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Four decades ago, the first rhino arrived at Lewa, thanks to the tireless efforts of the foremost champion for rhinos, Anna Merz. When she passed away on April 4th, 2013, at the age of 81, Lewa was home to about 70 rhinos. Nearly a decade later, that number has soared to 245, scattered across the Lewa Borana landscape—a testament to the dedicated teams who carried on the noble work Anna initiated.

But why rhinos? For Anna, the answer was straightforward. “The rhinos are in Kenya, and I am in Kenya,” she would say. “And the rhinos are in terrible trouble.” With only a few hundred of these majestic creatures left and many lacking viable breeding grounds, the situation was dire.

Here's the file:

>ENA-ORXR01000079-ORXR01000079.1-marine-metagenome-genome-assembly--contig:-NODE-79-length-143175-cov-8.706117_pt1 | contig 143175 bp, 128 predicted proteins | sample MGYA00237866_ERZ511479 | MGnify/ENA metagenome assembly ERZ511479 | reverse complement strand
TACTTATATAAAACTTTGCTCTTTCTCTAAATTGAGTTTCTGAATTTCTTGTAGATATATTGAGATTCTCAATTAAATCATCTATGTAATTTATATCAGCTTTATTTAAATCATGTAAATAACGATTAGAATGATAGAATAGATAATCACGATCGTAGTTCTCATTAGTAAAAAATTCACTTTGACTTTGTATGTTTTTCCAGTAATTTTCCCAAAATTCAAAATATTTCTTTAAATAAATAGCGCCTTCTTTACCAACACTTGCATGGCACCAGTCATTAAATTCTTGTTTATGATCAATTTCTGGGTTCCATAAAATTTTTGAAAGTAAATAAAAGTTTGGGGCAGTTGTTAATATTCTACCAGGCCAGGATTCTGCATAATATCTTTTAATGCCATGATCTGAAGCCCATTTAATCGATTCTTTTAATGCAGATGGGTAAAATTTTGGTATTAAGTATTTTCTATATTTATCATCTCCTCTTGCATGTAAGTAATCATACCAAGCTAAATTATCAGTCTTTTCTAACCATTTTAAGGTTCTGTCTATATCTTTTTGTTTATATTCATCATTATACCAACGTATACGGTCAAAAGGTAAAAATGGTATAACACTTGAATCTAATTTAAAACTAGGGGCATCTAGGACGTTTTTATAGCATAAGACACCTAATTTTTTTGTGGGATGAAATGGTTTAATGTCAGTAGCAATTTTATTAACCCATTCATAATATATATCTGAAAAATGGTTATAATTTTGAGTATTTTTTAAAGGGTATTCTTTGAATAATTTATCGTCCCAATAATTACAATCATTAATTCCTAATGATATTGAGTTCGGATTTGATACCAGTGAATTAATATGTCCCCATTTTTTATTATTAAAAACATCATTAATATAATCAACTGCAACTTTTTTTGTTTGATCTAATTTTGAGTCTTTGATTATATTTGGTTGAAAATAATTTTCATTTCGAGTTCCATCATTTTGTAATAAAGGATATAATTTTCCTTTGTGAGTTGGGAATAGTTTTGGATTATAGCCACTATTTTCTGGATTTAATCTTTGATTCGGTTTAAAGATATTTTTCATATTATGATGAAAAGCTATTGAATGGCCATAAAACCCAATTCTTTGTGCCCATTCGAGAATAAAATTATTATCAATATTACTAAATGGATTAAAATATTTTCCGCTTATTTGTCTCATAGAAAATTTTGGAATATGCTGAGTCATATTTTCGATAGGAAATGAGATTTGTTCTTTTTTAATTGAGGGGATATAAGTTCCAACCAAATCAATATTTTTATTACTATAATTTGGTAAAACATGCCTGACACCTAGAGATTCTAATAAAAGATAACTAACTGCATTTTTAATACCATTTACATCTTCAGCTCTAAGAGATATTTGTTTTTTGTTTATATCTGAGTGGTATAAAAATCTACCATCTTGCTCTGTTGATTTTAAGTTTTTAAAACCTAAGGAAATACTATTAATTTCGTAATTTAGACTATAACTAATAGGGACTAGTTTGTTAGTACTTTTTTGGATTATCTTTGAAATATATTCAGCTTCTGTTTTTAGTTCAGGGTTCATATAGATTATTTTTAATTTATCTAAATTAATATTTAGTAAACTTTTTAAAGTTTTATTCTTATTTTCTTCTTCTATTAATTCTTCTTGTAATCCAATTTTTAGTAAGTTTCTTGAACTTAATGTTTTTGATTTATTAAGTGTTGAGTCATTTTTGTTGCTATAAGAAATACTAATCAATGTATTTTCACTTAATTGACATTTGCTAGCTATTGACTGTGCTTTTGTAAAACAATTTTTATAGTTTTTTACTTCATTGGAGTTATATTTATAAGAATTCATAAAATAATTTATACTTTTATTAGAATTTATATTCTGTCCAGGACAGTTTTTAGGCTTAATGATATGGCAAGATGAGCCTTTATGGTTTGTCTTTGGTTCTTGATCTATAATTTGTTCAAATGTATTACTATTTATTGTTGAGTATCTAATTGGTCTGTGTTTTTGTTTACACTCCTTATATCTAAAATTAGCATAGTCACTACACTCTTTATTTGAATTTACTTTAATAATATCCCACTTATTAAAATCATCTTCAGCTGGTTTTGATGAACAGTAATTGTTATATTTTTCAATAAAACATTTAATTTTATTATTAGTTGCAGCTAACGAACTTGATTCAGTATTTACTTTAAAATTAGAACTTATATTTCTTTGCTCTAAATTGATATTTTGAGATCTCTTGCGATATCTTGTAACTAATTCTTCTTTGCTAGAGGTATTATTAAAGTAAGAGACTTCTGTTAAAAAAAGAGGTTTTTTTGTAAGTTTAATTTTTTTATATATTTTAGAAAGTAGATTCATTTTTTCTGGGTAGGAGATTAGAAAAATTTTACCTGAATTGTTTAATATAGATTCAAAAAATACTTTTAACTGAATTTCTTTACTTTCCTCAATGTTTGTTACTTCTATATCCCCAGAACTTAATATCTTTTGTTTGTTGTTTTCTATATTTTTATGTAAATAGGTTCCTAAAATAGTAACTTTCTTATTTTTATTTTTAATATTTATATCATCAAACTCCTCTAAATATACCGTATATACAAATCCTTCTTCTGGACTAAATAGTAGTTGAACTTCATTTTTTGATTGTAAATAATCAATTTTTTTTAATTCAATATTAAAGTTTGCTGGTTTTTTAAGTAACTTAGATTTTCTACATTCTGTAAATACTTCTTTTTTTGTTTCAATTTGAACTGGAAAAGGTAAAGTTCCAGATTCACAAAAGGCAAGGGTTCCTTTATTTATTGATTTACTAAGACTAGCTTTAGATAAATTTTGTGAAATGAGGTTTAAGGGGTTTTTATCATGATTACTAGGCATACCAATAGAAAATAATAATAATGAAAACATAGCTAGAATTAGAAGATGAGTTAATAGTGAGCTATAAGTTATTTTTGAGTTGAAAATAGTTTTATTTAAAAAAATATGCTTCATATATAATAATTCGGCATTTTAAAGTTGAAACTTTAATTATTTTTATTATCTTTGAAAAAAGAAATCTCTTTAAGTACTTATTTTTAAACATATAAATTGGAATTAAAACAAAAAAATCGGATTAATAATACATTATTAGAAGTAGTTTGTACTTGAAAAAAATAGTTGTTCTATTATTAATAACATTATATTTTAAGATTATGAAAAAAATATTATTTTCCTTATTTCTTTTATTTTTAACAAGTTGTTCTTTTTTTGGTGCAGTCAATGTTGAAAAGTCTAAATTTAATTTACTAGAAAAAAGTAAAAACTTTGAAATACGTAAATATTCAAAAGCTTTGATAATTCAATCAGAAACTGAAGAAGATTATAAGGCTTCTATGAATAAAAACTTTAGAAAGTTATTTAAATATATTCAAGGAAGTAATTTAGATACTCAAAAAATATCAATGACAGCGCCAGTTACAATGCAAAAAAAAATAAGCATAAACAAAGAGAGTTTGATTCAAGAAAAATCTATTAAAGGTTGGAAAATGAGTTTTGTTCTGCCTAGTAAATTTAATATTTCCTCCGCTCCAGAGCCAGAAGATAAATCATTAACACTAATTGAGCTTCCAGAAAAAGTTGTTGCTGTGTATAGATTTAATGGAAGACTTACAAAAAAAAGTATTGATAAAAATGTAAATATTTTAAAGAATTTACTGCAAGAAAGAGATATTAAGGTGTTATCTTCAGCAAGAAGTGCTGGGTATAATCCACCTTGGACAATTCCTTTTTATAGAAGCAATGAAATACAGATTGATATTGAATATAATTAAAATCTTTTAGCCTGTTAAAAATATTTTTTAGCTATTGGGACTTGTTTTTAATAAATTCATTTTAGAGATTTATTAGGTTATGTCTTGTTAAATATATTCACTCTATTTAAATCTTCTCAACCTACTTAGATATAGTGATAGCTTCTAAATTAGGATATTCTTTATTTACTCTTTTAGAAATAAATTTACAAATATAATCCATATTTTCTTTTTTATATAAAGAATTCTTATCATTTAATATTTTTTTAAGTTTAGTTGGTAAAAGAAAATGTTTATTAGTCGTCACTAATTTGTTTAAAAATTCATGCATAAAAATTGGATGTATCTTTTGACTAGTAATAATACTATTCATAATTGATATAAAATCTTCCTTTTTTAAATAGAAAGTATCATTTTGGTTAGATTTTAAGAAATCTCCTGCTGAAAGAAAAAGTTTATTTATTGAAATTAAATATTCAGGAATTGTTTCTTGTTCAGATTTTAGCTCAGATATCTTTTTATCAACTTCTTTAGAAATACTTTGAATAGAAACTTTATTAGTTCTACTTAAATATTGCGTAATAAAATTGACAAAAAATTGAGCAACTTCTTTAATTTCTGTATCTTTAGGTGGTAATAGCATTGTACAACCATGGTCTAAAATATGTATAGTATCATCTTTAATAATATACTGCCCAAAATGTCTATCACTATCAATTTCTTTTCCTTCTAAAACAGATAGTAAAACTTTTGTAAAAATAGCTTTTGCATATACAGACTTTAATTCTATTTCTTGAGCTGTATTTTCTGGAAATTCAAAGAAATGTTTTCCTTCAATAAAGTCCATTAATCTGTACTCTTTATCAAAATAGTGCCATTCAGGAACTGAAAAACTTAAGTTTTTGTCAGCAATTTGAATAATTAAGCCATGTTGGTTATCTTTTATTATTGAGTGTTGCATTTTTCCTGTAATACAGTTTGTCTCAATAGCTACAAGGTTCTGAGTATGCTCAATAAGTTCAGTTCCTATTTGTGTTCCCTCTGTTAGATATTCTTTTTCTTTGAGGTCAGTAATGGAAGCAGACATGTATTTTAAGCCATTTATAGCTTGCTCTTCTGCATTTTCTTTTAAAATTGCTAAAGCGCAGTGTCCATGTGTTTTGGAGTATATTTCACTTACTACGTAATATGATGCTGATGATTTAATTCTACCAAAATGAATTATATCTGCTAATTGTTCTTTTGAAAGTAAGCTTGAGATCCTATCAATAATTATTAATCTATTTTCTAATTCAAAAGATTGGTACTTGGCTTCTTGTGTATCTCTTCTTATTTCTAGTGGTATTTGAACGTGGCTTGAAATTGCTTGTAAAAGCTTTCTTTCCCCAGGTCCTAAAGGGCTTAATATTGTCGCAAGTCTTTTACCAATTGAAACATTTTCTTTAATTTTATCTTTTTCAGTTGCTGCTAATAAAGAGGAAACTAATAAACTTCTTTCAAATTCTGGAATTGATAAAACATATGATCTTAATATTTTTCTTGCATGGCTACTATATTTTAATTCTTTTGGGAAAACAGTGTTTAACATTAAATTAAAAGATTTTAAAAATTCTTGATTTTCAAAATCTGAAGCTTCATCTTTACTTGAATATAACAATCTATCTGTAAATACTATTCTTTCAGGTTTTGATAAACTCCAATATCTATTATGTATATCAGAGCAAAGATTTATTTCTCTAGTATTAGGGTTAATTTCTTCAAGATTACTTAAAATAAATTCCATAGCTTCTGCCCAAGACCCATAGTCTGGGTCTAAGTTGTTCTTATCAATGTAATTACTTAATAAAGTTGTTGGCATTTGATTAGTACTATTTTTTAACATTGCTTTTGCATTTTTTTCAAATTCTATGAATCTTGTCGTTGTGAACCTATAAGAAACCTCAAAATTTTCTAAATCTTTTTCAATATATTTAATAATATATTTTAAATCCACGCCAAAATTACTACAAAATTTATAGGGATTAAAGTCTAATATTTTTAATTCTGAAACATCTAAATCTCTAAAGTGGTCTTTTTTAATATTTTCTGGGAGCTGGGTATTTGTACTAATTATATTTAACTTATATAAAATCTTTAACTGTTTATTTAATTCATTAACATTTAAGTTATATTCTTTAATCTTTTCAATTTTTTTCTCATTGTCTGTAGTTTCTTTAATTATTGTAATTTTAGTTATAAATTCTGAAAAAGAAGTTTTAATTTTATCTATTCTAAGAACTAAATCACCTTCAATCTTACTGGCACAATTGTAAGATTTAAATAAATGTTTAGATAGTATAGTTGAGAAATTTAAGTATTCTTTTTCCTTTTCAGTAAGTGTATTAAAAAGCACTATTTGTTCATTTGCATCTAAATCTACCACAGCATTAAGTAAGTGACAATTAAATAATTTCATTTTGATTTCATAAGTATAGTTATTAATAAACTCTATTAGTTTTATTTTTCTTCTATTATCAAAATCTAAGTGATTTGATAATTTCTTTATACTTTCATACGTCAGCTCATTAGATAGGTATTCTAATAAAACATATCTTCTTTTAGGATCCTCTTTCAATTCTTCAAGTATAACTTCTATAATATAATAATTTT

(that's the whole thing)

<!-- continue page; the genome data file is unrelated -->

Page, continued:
Many of the remaining rhinos wandered as solitary beings, marooned in remote mountains with slim prospects of finding a mate, and constantly menaced by poachers.

Urgent action was essential.

Thus, a few were carefully captured and relocated to the Ngare Sergoi Rhino Sanctuary (now Lewa), where they were shielded from poaching.

Lewa Conservancy

LBL is home to 245 rhinos. (Photo by Herman Jush)

Decades have passed since Anna’s pioneering efforts, but her legacy continues to reverberate through the Lewa-Borana Landscape (LBL). Every rhino that now roams freely is a living testament to her enduring commitment to conservation. Anna’s spirit lives on in the gentle rustle of the grasslands and the sturdy footsteps of these magnificent creatures—an enduring reminder of the ripple effects sparked by a single act of kindness.

On this significant day, let us collectively renew our commitment to safeguarding the rhinoceros, aligning ourselves with the enduring vision championed by Anna Merz. As we reflect on her legacy and the tireless efforts she poured into rhino conservation, let us stand together as stewards of these magnificent creatures, ensuring their protection for generations to come.

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